Participants will select from a list of gopher sites provided by the project coordinator. They will go to these sites and evaluate them. They will then search for a new gopher of interest to public health and alert the group via e-mail.

Lesson #5 telnet/ftp, due December 1

Participants will learn to telnet to a specific site selected from a list provided by the project coordinator. Participants will ftp files of interest to them from a site selected from a list provided by the project coordinator.

Lesson #6 Web, due December 15

An introduction to the Web, textual and graphical browsers, hypertext links, what's really going on “behind the scenes.” Participants will use various browsers to find information.

Lesson #7 Web, due December 29

National Library of Medicine Resources on the Web, Greater Midwest Region home page, other resources provided by the project coordinator. Participants will find answers to questions using these resources.

Lesson #8 Web, due January 12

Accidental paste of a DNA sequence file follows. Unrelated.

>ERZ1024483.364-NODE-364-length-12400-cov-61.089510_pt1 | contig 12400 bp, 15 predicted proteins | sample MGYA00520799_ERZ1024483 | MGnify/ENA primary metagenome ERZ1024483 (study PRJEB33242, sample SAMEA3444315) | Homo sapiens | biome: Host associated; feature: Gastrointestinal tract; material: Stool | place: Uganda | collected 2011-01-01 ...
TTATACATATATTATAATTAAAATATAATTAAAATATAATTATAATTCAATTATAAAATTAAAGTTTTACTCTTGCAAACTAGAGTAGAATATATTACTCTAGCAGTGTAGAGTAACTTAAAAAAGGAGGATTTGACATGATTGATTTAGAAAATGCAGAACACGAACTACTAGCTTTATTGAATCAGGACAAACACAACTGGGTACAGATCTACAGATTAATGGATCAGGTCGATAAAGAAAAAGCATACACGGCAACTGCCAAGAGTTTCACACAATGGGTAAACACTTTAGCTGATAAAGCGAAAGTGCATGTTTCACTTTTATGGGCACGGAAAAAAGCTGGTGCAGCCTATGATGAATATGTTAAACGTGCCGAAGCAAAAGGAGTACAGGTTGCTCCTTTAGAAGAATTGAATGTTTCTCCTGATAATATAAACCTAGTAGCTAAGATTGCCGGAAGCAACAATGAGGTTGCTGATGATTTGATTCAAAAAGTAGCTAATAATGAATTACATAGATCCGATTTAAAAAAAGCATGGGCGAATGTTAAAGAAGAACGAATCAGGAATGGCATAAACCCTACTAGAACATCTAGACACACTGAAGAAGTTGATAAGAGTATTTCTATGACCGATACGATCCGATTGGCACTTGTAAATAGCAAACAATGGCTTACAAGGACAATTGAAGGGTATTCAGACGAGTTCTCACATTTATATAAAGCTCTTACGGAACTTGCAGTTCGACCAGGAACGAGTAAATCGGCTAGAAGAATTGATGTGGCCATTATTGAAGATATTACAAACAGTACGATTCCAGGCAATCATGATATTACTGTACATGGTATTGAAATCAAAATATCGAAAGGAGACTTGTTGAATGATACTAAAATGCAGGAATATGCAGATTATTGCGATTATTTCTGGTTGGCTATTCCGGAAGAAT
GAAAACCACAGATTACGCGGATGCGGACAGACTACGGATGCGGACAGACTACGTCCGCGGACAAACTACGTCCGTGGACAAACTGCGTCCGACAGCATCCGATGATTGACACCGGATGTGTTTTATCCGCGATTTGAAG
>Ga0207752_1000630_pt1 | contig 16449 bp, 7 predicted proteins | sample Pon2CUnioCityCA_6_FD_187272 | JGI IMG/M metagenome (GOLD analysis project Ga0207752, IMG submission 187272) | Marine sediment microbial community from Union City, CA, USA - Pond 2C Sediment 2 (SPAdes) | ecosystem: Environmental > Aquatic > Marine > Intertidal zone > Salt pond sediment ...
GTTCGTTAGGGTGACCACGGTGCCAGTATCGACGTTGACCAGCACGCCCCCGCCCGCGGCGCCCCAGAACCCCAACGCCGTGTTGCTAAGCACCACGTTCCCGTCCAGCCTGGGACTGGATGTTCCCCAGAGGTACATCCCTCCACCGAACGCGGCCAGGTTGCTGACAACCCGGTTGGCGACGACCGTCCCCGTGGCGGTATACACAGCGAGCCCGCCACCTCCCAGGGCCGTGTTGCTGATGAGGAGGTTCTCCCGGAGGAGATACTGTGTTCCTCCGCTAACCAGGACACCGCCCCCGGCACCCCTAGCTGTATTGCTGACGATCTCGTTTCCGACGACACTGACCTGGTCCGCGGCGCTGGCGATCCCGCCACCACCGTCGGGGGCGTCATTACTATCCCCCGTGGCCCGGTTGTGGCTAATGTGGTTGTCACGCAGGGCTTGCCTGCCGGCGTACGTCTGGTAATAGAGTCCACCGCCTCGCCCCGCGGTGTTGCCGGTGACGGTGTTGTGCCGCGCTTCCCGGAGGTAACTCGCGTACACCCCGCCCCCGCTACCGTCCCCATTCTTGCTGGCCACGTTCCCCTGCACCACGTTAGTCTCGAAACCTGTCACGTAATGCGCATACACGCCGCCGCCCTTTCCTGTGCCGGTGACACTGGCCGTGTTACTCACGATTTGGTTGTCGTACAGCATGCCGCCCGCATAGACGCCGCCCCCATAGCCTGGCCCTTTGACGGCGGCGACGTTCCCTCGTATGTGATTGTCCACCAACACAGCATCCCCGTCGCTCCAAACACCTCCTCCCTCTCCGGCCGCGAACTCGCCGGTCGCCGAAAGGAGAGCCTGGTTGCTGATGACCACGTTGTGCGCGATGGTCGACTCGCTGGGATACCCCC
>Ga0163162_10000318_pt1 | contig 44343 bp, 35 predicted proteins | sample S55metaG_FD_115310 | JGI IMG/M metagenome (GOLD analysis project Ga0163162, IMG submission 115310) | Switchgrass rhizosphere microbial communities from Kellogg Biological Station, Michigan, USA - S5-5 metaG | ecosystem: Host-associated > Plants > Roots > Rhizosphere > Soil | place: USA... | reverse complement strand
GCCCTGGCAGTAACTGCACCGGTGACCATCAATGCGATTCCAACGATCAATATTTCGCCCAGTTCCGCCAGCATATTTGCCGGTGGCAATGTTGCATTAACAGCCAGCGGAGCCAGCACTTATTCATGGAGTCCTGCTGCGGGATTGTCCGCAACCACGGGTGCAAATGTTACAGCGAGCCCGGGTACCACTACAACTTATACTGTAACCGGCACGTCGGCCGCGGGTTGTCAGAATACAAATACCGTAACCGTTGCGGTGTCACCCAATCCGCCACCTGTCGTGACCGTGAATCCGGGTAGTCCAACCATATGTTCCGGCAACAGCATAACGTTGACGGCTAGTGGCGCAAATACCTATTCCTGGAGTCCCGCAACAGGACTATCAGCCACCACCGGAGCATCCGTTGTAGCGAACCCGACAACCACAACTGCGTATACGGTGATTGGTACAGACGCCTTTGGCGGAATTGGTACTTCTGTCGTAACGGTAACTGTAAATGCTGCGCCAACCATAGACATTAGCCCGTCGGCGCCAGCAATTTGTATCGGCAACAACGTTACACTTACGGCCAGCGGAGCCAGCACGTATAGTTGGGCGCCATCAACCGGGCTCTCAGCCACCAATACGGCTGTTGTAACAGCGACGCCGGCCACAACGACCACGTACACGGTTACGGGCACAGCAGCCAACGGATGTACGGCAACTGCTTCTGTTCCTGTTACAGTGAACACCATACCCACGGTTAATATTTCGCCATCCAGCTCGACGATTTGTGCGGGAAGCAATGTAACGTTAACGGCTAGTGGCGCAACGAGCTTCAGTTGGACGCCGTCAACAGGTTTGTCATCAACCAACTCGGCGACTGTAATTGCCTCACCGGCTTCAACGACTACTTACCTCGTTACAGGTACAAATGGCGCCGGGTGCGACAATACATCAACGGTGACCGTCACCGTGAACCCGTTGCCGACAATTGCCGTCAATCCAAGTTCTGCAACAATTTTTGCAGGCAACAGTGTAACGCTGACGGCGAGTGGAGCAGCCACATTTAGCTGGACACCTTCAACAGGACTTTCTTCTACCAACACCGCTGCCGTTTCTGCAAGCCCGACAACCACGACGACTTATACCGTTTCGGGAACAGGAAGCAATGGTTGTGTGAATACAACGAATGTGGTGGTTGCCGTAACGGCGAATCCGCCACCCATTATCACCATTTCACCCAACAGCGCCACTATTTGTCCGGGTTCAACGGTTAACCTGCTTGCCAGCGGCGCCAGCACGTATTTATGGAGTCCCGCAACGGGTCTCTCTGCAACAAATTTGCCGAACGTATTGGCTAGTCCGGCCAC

Public health resources on the Web, provided by project coordinator. Participants will find answers to questions using these resources.

Lesson #9 Web, due January 26

Project participants will locate resources not identified by the GMR and share their findings with other health department participants via e-mail.

Lesson #10 home page creation, due February 9

Basic rules and etiquette of home pages. Introductory HTML. Where to find resources on these topics on the Internet. Participants will critique various home pages.

Lesson #11 home page creation, due February 23

More HTML. Participants will create their first document and put it on a server.

Lesson #12 home page creation, due March 8

Additional HTML features will be introduced. Participants will create more documents and add to their home page.

Lesson #13 home page creation, due March 22

HTML tips will be introduced. Participants will create documents and add them to their home page.